Puritans were vital to the new belief in scientific progress.
He explains the Puritian difference is they "endowed knowledge - theoretical, practical, above all scientific - with millenarian importance." Only through this research "can the millennium be brought to an early existence on earth." (129)
Today many accept this as a dogma, not a conclusion. Nisbet says this change led to the loss of Christian faith.
Modern racism is presented as a result of the desire for progress. However, it is derived from a "scientific" theory. This type of science needs a physical basis, hereditary, measurable factors. Also, the return of Greek thought meant the Greek body, as shown in museum sculpture, is the standard and all humans should be judged in comparison. (288)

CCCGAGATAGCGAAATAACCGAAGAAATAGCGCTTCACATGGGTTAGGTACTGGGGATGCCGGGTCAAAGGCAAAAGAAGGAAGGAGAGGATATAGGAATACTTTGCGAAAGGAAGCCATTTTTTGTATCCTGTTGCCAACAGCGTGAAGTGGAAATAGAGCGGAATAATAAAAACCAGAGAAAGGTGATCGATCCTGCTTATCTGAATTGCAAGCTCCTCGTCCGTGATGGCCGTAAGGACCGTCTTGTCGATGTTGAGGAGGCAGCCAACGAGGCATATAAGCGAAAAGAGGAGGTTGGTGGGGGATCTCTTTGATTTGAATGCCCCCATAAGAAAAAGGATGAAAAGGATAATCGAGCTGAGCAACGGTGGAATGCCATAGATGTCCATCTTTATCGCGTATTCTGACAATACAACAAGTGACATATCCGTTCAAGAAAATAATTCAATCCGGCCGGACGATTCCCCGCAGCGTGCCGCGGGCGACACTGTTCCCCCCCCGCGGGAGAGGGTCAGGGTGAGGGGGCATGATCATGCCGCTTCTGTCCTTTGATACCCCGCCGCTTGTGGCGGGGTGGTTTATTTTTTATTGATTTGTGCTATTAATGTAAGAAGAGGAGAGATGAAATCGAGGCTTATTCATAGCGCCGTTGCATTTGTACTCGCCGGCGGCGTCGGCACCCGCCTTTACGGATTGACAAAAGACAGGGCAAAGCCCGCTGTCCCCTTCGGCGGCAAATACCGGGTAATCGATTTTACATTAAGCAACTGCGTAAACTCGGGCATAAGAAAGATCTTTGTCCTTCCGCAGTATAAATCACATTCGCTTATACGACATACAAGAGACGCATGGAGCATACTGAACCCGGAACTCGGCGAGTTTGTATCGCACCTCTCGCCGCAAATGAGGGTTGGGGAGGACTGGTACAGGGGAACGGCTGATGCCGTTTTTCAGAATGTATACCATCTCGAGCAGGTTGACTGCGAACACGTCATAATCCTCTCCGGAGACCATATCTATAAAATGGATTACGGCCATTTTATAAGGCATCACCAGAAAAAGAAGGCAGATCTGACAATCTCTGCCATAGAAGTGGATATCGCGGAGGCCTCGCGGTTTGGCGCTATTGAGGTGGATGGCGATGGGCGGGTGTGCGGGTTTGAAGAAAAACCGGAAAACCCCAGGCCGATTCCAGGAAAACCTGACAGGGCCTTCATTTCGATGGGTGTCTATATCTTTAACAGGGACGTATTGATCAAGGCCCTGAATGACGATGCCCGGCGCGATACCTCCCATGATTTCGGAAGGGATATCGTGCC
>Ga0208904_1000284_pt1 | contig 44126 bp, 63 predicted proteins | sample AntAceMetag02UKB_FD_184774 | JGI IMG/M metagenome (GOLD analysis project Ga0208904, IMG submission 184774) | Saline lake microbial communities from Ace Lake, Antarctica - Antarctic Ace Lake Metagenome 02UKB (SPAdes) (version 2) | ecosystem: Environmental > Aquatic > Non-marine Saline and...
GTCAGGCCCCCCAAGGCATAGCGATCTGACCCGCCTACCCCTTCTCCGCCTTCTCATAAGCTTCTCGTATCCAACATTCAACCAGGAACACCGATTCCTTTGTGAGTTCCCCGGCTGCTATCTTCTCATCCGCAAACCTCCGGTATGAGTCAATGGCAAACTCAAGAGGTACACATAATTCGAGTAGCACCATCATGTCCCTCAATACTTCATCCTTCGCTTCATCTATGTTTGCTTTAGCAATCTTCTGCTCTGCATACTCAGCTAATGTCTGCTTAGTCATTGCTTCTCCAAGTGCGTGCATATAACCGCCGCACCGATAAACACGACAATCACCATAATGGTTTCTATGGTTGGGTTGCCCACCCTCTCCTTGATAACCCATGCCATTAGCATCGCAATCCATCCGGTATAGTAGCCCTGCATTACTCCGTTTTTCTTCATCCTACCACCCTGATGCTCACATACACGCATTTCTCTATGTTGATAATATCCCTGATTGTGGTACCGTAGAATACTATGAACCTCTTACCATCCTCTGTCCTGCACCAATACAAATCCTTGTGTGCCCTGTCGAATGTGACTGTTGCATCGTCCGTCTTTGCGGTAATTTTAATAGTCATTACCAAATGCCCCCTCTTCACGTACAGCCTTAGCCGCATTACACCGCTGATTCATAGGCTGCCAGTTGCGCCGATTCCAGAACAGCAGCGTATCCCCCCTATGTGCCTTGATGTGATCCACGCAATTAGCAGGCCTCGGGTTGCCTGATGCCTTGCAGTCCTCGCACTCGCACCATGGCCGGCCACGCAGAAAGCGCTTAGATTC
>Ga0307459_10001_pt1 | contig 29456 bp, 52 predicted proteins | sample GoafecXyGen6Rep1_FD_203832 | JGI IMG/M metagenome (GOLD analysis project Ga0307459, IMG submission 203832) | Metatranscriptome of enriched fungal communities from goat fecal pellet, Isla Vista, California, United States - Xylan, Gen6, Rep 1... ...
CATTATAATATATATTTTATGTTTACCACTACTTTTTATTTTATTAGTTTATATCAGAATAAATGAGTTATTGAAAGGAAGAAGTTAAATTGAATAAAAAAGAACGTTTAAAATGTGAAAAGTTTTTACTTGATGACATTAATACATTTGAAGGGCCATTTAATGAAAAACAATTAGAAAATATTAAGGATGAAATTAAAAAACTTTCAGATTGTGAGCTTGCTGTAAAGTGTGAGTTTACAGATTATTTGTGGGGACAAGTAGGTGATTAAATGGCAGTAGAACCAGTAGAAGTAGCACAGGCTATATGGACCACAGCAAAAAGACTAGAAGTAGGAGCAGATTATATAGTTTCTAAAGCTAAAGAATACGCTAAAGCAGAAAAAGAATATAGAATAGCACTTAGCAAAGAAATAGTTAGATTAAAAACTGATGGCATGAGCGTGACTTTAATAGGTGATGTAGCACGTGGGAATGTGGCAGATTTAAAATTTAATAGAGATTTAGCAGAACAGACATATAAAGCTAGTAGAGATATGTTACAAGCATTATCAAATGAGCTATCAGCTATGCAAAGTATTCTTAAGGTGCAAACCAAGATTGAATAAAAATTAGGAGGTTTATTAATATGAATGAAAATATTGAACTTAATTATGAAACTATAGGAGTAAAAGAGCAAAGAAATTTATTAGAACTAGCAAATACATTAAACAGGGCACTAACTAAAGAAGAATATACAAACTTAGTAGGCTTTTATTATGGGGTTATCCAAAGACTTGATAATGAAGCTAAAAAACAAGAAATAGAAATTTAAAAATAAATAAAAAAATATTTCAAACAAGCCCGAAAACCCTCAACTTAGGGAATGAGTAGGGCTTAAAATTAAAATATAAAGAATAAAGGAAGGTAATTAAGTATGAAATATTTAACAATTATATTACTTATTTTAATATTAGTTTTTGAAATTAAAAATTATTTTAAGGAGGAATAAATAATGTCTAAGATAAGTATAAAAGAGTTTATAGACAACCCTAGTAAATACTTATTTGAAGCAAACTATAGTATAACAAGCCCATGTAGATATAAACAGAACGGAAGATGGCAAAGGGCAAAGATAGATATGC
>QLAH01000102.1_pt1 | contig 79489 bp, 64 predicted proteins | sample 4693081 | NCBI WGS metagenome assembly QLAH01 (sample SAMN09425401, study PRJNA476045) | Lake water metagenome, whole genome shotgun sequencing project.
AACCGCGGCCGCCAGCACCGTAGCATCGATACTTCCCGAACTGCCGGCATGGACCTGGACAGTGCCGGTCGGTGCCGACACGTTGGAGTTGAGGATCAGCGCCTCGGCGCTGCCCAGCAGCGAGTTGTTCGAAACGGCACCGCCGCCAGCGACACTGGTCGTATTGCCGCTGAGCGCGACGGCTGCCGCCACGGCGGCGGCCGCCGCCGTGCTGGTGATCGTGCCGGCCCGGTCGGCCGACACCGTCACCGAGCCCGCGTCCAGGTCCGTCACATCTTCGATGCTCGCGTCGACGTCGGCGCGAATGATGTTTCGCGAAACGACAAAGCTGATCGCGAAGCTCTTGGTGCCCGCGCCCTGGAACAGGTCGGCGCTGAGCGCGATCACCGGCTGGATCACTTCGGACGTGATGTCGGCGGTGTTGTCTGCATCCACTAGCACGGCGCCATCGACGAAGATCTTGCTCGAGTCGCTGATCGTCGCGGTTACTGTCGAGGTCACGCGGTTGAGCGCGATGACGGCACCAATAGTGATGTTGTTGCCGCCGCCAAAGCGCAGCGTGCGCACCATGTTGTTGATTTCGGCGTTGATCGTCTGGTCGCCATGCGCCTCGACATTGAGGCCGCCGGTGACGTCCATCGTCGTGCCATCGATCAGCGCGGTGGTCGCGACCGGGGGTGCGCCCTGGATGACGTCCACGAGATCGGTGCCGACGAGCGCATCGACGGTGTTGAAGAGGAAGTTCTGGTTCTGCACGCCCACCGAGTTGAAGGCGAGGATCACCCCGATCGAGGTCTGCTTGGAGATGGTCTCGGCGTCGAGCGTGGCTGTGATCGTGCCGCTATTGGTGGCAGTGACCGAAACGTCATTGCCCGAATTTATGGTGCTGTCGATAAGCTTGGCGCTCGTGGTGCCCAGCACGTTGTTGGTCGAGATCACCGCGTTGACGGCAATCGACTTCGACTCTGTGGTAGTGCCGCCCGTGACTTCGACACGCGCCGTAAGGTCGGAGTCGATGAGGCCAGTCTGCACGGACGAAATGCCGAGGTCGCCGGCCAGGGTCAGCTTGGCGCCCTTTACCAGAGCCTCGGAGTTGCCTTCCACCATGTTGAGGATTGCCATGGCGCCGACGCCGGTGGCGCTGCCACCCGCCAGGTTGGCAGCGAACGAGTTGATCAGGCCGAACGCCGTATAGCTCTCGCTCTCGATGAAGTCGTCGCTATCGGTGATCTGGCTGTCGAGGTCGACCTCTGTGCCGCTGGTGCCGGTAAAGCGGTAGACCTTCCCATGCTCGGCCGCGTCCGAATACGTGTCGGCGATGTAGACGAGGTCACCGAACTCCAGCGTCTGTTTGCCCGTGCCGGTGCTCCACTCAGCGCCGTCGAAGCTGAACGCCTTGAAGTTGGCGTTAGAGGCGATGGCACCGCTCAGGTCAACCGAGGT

Nisbet concludes with the analysis of the loss of trust in progress. One fascinating presentation is Tocqueville.
Tocqueville "warned of the dangers of majority tyranny and democratic obeisance to public opinion. . . an almost unrelieved succession of analyses and prophecies testifying to the destructive effects modern democratic equality could have on modern civilization. He thought philopsophy, literature, science, and the arts generally would all in time languish or become seriously crippled. . . ambition and individuality would be erased or reduced to insignificance by processes leading to homogeneity and regimentation; and, he thought, under, or rather from democracy might come the most terrible form of despotism known in history." (318)
Hitler was democratically elected.